Recognizing Signs of Vasculitis

Vasculitis is an umbrella term for a group of rare autoimmune conditions that occur when blood vessels in part of your body get inflamed. Left untreated, the inflamed blood vessels can affect circulation and lead to tissue damage. Fortunately, there are a number of treatment options for vasculitis, but it’s important to get an accurate diagnosis as quickly as possible.

Here at Houston Kidney Specialists Center, our team specializes in diagnosing and treating vasculitis throughout the body and especially in the kidneys. With four locations in Houston and Cypress, Texas, we can help you get to the bottom of your vasculitis. 

What causes vasculitis?

Vasculitis is a type of autoimmune condition, meaning it occurs when your immune system mistakenly attacks your own blood vessels. This might be caused by a reaction to drugs or chemicals and cause a localized problem, such as a rash. Sometimes vasculitis occurs as a symptom of another illness, such as certain cancers.

However, some types of vasculitis are called ‘primary system vasculitis’ (PSV) and seem to occur with no obvious cause. They include the following:

What are the most common signs of vasculitis?

Because vasculitis can occur among blood vessels anywhere in the body, it can cause a wide range of symptoms depending on the affected area. However, there are some common signs and symptoms to watch out for. 

Chronic fatigue

Fatigue is one of the most common vasculitis symptoms. Vasculitis reduces circulation, so oxygen and nutrients no longer flow effectively throughout the body. 

Muscle weakness

Vasculitis often affects blood flow to muscles, leading to muscle weakness and muscle loss. If you notice sudden muscle weakness or unexplained weight loss, it could be a sign of vasculitis. 

Chronic pain or headaches 

Vasculitis often affects the nerves, causing nerve damage that can lead to chronic pain. Additionally, many forms of vasculitis affect blood vessels in the head, causing frequent headaches and migraines. 

Rash

Rashes, especially reddish-purplish rashes, often occur with vasculitis due to small blood vessels getting inflamed and bleeding into the skin. 

What is kidney vasculitis?

Here at Houston Kidney Specialists Center, we specialize in vasculitis treatment because, although this condition can strike anywhere in the body, the small blood vessels in the kidney seem to be especially sensitive to vasculitis. 

Often, the first sign of kidney vasculitis is bloody or tea-colored urine. Kidney vasculitis can be more common in people on dialysis or with end-stage renal disease (ESRD), so if you notice sudden fatigue or discolored urine, it’s important to let us know.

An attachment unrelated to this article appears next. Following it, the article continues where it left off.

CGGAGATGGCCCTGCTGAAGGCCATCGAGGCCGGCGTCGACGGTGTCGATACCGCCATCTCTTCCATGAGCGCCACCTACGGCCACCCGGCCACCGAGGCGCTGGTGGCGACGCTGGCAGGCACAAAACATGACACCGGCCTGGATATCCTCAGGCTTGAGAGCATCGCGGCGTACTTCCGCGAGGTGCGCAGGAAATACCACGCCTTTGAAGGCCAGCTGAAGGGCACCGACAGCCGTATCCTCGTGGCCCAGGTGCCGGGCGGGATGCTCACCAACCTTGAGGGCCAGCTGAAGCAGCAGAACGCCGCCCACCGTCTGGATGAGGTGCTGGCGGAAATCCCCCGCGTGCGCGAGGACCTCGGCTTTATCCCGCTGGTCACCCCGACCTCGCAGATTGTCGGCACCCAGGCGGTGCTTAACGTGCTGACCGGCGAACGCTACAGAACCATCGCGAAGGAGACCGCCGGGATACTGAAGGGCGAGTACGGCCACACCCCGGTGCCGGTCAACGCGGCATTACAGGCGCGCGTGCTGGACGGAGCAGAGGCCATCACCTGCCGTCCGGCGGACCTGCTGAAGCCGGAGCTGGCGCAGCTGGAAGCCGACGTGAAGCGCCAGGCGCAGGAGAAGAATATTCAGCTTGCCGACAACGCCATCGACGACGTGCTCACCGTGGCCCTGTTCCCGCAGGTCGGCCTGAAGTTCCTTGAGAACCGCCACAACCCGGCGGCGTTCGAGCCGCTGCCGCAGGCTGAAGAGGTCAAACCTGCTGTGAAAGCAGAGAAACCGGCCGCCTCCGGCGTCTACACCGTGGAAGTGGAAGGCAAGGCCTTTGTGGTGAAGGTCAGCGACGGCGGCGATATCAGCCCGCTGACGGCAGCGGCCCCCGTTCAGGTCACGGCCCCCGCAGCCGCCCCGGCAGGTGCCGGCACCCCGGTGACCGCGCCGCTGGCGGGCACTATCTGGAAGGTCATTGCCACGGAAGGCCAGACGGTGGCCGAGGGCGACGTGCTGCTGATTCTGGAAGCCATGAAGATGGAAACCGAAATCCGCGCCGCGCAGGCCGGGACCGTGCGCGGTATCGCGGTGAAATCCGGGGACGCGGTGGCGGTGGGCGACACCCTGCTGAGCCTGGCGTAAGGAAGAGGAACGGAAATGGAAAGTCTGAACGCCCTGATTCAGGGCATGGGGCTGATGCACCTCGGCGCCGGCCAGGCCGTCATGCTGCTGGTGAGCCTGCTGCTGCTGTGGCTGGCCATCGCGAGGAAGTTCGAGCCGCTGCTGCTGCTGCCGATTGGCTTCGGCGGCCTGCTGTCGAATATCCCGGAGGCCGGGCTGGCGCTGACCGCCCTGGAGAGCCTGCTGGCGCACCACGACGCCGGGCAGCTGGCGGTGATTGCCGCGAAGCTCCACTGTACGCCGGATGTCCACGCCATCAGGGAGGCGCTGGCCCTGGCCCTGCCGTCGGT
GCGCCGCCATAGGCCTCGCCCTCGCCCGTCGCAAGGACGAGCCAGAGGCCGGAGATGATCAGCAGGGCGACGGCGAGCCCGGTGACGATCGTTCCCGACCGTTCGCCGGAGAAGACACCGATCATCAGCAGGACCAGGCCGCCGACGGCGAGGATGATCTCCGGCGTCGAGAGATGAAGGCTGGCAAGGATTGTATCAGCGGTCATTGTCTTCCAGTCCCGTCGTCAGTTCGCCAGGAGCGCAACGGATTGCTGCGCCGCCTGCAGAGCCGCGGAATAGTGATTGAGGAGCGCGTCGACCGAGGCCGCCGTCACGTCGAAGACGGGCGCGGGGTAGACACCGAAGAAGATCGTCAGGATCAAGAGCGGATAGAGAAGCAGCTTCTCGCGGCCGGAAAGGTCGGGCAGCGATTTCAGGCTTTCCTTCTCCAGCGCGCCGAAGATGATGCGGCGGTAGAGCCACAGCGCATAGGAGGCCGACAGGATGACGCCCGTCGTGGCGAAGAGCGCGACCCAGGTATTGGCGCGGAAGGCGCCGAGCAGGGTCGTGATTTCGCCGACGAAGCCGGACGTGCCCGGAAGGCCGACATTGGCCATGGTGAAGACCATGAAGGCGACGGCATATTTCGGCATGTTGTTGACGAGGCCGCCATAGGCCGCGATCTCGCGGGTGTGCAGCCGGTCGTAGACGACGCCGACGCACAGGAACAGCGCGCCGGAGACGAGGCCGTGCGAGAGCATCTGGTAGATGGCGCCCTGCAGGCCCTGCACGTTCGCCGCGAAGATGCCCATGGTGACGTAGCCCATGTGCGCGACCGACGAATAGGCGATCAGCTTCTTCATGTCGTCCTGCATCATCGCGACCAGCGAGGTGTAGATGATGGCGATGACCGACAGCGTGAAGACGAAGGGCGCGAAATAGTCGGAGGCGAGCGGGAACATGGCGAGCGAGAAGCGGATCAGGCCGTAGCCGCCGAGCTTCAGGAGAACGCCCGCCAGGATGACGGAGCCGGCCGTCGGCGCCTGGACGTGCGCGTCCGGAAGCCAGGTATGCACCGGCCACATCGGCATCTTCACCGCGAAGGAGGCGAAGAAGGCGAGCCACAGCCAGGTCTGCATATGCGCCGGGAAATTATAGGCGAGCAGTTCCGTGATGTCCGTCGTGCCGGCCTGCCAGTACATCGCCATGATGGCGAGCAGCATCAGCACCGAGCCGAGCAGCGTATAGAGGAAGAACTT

How is vasculitis treated? 

Although vasculitis can occur in a number of areas, it can often be treated in similar ways, such as through corticosteroids, immunosuppressants, or surgery if needed. 

Corticosteroids and immunosuppressants are usually prescribed in order to lower inflammation and reduce autoimmune activity. Depending on your condition, you may need to take these medications for a few months for acute conditions or for the rest of your life if you’re diagnosed with a long-term autoimmune problem. 

If you have already experienced serious tissue damage from vasculitis, you may need surgery to repair these areas or to redirect blood flow. If your kidneys are severely damaged due to vasculitis, you may even need a kidney transplant. 

If you’ve started experiencing any of the initial signs or symptoms of vasculitis, it’s important to contact Houston Kidney Specialists Center as soon as possible for an accurate diagnosis. To learn more, call 281-429-8780 or book an appointment online.

You Might Also Enjoy...

How Nephrology Can Help With Edema

Edema is a common symptom that’s associated with different medical problems. When it’s caused by kidney problems, nephrology care is the first line of defense against more serious complications. Here’s what you should know about edema and nephrology.

5 Things You Can Do to Help Prevent Kidney Stones

Anyone with a history of kidney stones wants to do everything possible to prevent these debilitatingly painful stones from forming. Find out five practical steps you can take to reduce the chances of kidney stones.